I remember one time my dad left to run to the store, I was old enough to be left alone (I was actually a babysitter with a couple of my girl friends to make extra cash we’d spend on “best friend” necklaces) with my brothers. After awhile I got nervous. He wasn't back yet. I started pacing, I rolled up all the blinds, opened the curtains and kept peaking out to see his car. I turned on all the lights of his condo to comfort me while I waited. He finally came back and he asked if I was scared, I said no and then asked me why all the blinds were up and lights were on. I then told him I was sorry for lying, but i was scared something might have happened and he wasn't coming back. He reassured me he was not going anywhere, that’d he always be there for me and to not worry.
Later that year - right in that sweetheart of Spring, my parents enrolled me in tennis classes. It was the first sport I excelled at (okay, the only one!). I quickly advanced to the top level in my town with all the “big kids”. My father was super athletic but I always preoccupied with barbies or drawing or books, but it felt amazing playing tennis and being good at it and my family so proud of me for my athletic prowess. I remember one tournament looking at the crowd, I scanned and scanned for my dad but only saw my mom and my cousin. Later I walked over and heard them talking in hush tones. When they saw me they started talking about how I was becoming a tennis pro. I was 11, I didn’t really think to much of it but I remember feeling something just wasn’t right.
One hot July day, my grandmother called, asking for my mom in a frenzied voice. I quickly handed over the phone but my curiosity got to me. My mom dashed outside with the phone and went to the back of our house. I went to my mother’s room and sat on her bed with the window open like I often did, but this time with a purpose. I listened to her as she spoke to my grandmother. She was leaning against the big oak tree in our backyard and diagonal from her bedroom window.
I remember it smelled like apple trees outside.
Then I heard her crying asking- no it was pleading “No, no Paul passed away? NO!!”. I remember that moment so well, all alone in my mom’s room eavesdropping and hearing my dad was gone. I didn't even know he was sick.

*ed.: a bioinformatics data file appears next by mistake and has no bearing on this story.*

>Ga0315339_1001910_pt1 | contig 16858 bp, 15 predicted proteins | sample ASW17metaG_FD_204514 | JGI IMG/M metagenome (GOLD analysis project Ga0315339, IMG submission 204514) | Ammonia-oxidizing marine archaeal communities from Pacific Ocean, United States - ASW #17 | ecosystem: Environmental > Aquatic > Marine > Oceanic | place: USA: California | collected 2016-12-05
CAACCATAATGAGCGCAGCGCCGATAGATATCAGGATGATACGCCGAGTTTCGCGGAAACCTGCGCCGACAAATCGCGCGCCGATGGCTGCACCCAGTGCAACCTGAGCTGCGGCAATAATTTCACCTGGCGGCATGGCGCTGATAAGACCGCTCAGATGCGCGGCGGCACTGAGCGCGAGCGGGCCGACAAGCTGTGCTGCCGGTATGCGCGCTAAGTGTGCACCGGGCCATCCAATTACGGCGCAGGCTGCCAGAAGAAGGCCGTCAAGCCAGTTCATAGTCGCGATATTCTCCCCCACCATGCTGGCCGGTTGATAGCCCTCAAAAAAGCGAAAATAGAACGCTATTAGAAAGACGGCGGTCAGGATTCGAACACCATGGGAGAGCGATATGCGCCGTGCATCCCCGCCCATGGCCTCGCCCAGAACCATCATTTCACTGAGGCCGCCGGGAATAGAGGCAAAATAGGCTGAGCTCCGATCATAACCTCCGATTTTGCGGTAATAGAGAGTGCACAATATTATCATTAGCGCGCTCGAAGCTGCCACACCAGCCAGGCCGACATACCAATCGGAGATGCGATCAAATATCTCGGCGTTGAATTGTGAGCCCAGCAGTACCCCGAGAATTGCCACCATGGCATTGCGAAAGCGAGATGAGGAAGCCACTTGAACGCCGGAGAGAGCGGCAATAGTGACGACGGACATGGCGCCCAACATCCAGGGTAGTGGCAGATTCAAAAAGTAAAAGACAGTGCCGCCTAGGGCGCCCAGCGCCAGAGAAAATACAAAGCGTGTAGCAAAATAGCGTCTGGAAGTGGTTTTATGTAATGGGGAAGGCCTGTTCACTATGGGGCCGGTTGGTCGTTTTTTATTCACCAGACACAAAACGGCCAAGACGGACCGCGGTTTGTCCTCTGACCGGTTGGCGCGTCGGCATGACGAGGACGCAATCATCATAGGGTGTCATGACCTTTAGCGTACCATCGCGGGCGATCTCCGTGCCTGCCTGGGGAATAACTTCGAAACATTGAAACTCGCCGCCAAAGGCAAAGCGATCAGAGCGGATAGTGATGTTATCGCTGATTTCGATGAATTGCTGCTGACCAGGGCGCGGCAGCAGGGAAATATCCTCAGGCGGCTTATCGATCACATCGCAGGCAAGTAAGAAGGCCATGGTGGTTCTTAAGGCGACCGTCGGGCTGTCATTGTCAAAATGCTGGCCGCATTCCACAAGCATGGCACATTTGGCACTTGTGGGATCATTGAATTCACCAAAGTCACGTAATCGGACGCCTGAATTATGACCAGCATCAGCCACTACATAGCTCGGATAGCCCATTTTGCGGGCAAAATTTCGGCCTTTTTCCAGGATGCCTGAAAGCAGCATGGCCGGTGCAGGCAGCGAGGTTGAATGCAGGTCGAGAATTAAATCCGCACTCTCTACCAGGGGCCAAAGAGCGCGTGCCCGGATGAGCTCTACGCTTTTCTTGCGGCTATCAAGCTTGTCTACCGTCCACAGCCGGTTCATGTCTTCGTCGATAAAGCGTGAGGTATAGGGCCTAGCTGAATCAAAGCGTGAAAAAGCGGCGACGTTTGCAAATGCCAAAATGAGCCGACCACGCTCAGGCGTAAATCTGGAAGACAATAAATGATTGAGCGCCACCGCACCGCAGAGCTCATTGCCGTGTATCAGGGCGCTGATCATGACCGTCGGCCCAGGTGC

I learned later he had leukemia and because my brothers and I were so young and my parents were divorced they decided to wait until he regained strength to tell us. They had plans for chemotherapy, a plan to beat his leukemia and live. Two weeks after he was diagnosed, he passed away.
I know the pain of waiting by a window. Your whole 11 year old body going numb and the smell of apple trees and your mom’s crying becoming static. I know the feeling of throwing away all your tennis equipment and gear days later as your mother begs you not to, but you have to because you don’t want to play anymore and maybe if you weren’t so wrapped up in it you would’ve known something was seriously wrong.
As an adult, I often thought about taking tennis up again for fun. Where I used to work there was a tennis court. I used to avoid it, it was just a reminder of a passion I gave up. I never thought anyone noticed I was avoiding it nor did I ever try to explain it - plus it was a huge property, “it’s no big deal”, I told myself. Until one warm day I thought , I need to go toward that pain and face it. I offered to bring over paperwork to the other building overlooking the tennis court. I didn’t need to, but I insisted. There were certain apartments that overlooked the court, they quickly became my favorite to show. There were times I’d be watching people play from the window while I was showing prospects the apartment. I’d often stop and let them wander into the other rooms and watch the people on the court play - hypnotized by the focus, the thrill and fun of the sport until I got snapped back into reality with questions. I know the pain of being angry at yourself, at your tennis racket, of your curiosity for finding out your father died all by yourself in a room you loved. I know the pain of an oak tree you find so sweet or a room you always found comfort in as a child or a tennis court you used to run to becoming something that’s just a cold, empty reminder of your aching heart.
I know that pain. Of waiting by a window and someone you love never, ever coming back.
"I guess that's why they call it window payne/pain"